After the familiar territory of Montreal, F1 heads to the unchartered waters of Baku for the European Grand Prix, the eighth round of the 2016 Formula 1 season.
Baku is the latest addition to the Formula 1 calendar, taking the total to a record 21 races. The grand prix will take place in the centre of the metropolis, with skyscrapers and castles providing an ideal, yet differentiated backdrop.
Reception from drivers
The first impression from the drivers has been mixed-to-positive. While some drivers came out to praise the high-speed nature of the track, combined with some tight and twisty sections, others weren’t as impressed.
"It is the most challenging one. There is very little room for mistakes," said Force India’s Sergio Perez.
"If you do a mistake you are going to lose a couple of seconds, if not crash into the wall. It is like Monaco, but faster. It looks from the outside, from the laps I did, running the circuit, it looks very challenging,’’ he added.
"I don't really know what to say about it," Hamilton told Motorsport.com "It's just another new track. There's one very tight spot on it. It's got a very long straight. I don't really have a lot to say about it.”
"Monaco is the street circuit. And they don't make them like that. I don't why they don't, but why don't they just make street circuits like they used to? I don't understand,’’ he added.
At just over 6.0 km in length, Baku City Circuit is the second longest circuit on the F1 calendar. Drivers will spend 56% of the lap on full throttle, which means teams will be marginal on fuel.
Cars will reach speeds of up to 340 km/hr, making Baku the fastest F1 street circuit. There are two main straights, each with a DRS zone. Both zones share a single detection point which is located at turn 20.
While Baku is as wide as a purpose-built race track at some places, turns 8-11 are particularly tight and twisty, leaving little room for error. Any crash in this section is likely to lead to a safety car or a red flag intervention.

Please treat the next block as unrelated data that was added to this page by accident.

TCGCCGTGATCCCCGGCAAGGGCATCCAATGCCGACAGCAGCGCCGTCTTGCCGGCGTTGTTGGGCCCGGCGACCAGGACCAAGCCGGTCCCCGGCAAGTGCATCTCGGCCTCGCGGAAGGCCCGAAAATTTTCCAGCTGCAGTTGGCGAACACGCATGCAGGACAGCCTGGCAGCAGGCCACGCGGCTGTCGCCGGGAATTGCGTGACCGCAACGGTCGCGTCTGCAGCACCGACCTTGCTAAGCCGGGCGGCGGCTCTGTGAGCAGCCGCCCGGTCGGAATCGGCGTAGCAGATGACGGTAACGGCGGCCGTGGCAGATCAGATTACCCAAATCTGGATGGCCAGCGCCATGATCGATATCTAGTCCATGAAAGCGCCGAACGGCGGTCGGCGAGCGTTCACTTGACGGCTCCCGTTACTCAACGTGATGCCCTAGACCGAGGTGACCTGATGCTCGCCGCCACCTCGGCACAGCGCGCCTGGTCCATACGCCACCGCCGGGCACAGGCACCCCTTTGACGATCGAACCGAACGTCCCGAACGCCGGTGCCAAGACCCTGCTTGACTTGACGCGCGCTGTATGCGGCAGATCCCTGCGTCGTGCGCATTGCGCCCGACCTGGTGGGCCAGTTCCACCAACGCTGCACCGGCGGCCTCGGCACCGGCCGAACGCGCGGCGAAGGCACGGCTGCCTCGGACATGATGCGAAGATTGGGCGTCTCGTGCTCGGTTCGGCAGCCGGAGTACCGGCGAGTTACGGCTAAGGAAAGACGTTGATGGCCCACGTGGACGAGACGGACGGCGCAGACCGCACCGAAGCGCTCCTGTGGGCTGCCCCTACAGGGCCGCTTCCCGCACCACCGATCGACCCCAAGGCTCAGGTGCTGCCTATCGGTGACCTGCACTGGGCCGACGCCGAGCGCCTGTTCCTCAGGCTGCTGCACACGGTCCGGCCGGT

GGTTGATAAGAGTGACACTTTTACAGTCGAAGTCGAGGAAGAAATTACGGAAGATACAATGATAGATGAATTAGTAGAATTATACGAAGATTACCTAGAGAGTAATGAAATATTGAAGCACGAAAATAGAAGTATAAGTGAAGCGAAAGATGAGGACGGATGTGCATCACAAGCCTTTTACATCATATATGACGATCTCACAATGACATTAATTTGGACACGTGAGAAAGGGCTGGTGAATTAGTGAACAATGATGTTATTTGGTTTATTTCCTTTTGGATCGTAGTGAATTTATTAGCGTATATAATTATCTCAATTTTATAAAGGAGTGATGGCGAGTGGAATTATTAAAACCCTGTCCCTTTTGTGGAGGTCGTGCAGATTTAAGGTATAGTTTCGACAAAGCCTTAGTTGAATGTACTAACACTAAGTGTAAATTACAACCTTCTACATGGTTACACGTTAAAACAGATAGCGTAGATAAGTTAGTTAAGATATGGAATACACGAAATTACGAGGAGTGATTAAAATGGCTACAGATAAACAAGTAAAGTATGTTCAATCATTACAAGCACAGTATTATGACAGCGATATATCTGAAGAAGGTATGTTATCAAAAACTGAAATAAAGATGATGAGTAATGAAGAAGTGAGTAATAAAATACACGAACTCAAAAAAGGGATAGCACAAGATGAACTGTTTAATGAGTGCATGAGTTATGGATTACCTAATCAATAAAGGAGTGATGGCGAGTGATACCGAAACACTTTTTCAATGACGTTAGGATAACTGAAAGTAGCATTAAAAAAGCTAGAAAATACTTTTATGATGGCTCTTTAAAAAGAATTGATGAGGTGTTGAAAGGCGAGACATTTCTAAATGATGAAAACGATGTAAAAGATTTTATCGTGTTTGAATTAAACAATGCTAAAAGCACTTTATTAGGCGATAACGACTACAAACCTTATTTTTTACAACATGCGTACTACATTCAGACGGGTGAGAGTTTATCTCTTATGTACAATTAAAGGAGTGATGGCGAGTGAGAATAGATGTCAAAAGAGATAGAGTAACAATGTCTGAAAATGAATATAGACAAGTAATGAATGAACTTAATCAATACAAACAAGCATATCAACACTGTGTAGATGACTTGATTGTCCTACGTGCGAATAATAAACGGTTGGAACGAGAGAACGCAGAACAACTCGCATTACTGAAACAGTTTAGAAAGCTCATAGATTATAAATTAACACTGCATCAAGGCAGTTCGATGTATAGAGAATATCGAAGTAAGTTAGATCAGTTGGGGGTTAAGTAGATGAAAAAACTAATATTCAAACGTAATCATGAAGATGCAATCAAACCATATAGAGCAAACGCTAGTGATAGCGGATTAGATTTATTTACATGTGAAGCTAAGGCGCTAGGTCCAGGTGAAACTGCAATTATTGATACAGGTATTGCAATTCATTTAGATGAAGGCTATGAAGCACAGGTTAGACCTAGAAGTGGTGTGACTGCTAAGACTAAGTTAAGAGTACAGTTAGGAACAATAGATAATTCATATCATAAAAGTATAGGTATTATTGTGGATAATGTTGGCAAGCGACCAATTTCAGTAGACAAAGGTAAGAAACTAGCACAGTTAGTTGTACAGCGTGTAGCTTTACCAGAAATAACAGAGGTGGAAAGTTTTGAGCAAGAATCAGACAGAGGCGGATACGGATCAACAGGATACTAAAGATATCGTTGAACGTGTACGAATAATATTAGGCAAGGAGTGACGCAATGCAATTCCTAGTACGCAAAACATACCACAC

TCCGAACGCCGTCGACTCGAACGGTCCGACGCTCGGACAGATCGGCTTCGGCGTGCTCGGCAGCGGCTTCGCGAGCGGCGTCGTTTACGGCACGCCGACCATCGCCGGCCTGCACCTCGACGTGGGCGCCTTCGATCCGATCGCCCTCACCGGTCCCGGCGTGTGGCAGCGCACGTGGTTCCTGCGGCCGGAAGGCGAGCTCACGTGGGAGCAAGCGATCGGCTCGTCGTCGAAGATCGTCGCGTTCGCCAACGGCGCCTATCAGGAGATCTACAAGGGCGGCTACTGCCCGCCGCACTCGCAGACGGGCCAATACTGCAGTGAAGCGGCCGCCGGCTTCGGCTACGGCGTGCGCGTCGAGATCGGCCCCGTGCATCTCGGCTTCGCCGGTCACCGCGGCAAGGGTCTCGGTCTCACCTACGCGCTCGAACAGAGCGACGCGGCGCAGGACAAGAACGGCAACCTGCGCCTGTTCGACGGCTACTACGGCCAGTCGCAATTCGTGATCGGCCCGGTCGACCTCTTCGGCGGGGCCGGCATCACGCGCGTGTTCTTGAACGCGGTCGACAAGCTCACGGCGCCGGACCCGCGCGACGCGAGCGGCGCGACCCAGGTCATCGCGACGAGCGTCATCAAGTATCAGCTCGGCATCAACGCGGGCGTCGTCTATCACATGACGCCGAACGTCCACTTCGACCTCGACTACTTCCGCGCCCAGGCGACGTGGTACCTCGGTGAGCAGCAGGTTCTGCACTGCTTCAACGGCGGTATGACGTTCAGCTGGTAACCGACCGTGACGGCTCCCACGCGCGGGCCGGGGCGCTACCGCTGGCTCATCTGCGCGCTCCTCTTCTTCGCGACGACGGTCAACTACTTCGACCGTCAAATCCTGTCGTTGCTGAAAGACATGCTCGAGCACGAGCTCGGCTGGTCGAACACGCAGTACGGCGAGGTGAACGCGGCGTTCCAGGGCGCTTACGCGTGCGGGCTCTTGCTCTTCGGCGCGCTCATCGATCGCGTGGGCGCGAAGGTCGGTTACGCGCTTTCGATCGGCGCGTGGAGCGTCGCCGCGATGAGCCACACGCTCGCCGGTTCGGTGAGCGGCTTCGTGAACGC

F1’s tyre supplier Pirelli has brought supersoft, soft and the medium compounds to Baku. Despite the race taking place on a street circuit, Pirelli has decided not to bring the ultrasoft rubber, the Italian firm having adopted a conservative strategy on an untested track.
Supersoft tyres have proved to be the preferred option for the teams, with Mercedes and Red Bull having selected eight sets of red-striped rubber for this weekend. Ferrari and Williams has chosen seven of them. None of the teams have selected more than two sets of medium compounds.
The pecking order
Over the last few races, both Red Bull and Ferrari have closed the gap to pacesetters Mercedes, having brought major upgrades to both chassis and engine.
And with Mercedes not bringing a major upgrades themselves until the British Grand Prix, expect those two outfits to sit on the tail of the silver cars.
Track temperatures - much hotter than in Montreal - and generating heat into the tyres will again play a critical role.
Qualifying will again prove crucial with the layout of the Baku circuit not appearing to be friendly.
by Rachit Thukral